Date Full Report Received01/05/2015
Date Abstract Report Received01/05/2015
InvestigationInstitution: Kansas State University
Primary Investigator: Melinda Wilkerson
Co-Investigators: Raymond R. Rowland, Catherine Ewen
Funded ByNational Pork Board
Objectives: The purpose of our studies was to understand how adaptive immunity contributes to the susceptibility of nursery-age piglets to porcine reproductive and respiratory syndrome virus (PRRSV). Typically, adaptive immunity, comprised of T and B cells, is central to the host’s ability to control and clear viral infections, through the generation of antibodies and cell-mediated immunity. However, a previous study conducted by our research group observed that pigs that were deficient in T and B cells, due to a genetic defect that led to severe combined immunodeficiency (SCID), developed less severe infections when exposed to PRRSV than normal littermates. This led us to speculate that some component of adaptive immunity was actually enhancing the ability of PRRSV to infect normal pigs. Therefore, we sought to utilize pigs with SCID in order to understand viral infection in the absence of adaptive immunity. Additionally, we proposed to selectively add back a population of T cells from normal donors in order to understand how these cells may be contributing to the susceptibility of young animals to PRRSV.
Method: We received pregnant sows from Iowa State University and, upon farrowing, screened the litters for the genetic defect and identified normal and SCID pigs. For our study that looked at acute PRRSV infection in SCID pigs, one litter was exposed to virus shortly after weaning. Serum was collected a numerous timepoints to assess levels of viral infection, and to monitor anti-viral responses. At the peak of acute infection, animals were sacrificed, and bronchoalveolar lavage fluid (BALF) and lung tissue were collected for analysis. Lung samples were subjected to immunopathological assessment to score tissue damage, while serum and BALF samples were monitored for anti-viral cytokine production.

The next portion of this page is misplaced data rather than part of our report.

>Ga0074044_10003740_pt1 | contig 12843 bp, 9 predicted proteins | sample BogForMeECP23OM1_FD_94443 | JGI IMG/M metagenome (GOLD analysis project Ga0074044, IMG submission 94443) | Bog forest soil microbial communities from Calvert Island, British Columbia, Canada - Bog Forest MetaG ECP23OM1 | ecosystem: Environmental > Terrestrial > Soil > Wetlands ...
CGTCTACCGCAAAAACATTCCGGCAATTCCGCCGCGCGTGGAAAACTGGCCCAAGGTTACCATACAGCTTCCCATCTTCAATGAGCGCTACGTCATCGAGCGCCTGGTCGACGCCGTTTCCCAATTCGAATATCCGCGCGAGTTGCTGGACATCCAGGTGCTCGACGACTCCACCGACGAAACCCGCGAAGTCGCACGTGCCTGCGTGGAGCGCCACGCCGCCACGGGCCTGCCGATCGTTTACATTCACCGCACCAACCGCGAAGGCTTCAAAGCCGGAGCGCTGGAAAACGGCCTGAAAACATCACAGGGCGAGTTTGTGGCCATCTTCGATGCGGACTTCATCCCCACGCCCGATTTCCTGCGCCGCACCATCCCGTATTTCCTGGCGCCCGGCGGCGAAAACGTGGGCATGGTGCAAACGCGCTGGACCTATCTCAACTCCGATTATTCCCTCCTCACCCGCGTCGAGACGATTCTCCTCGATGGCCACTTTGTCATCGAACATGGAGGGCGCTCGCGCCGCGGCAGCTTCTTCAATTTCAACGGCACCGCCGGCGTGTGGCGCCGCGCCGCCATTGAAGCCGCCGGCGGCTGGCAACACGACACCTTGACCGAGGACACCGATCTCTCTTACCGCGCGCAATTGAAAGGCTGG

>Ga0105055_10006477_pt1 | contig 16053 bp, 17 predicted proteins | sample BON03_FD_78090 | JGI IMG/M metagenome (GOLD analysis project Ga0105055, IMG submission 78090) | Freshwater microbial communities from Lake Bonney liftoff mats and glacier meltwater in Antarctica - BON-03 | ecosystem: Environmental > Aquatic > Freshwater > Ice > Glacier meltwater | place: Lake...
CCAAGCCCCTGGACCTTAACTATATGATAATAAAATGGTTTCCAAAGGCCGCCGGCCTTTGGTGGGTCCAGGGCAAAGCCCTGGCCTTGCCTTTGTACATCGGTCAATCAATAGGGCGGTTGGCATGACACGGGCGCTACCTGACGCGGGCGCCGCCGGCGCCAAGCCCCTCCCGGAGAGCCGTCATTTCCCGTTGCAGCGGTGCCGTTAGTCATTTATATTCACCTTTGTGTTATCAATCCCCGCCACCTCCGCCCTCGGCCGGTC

In studies where we sought to repopulate SCID piglets with T cells, we adoptively transferred either mature T cells, or T cell precursors from normal pigs into SCID animals by intravenous injection. We collected blood samples at various timepoints to monitor whether T cells had become engrafted in the recipient pigs. At the end of the experiments, we collected blood, BALF, lymph nodes, spleen, gut, and thymus tissue to evaluate the level of T cell reconstitution. Tissue samples were subjected to immunopathological and immunohistochemical analysis for the detection of T cells. In addition, lymphocytes were isolated from these tissues, stained with antibodies, and analyzed by flow cytometry in order to determine what subsets of T cells were present in these animals.
Research Findings: As we had observed in a prior study, animals with SCID once again developed lower levels of circulating virus than their normal littermates. Pathology was also lower in many of the SCID pigs, which was surprising given their lack of adaptive immunity. Furthermore, these animals also produced lower levels of anti-viral cytokines, suggesting that the lower viremia loads were not a result of a more vigorous immune response. We also did not detect T cell-derived cytokines in serum of BALF, suggesting these mediators were not yet contributing to viral clearance, or suppressing the acute anti-viral immune response.
In reconstitution experiments, we detected the successful engraftment of T cells in SCID piglets that received T cell precursor cells, but not in those that received purified, mature T cells. These recipients developed a full repertoire of the T cell population, including a subset known to dampen immune responses, and one that may play a role in regulating macrophage permissiveness to PRRSV. Further studies may now be performed using our T cell reconstitution procedure to evaluate what role of T cells may play during acute PRRSV infection.
These results demonstrate that the pig SCID model has tremendous potential and utility for understanding how the different facets of the immune system contribute to PRRSV infection. We have developed a critical component of the model, as T cell reconstitution studies may lead to the identification of new host targets, and the generation of more successful vaccines in the future.
Melinda J. Wilkerson, DVM, MS, PhD
Director of Clinical Immunology/Flow Cytometry
Dept. Diagnostic Medicine/Pathobiology
Kansas State University
Raymond R. R. Rowland, Ph.D.
Department of Diagnostic Medicine and Pathobiology
Kansas State University
Catherine Ewen, PhD
Research Assistant Professor, Immunology
Associate Director Flow Cytometry Core Facility
Diagnostic Medicine/ Pathobiology
Kansas State University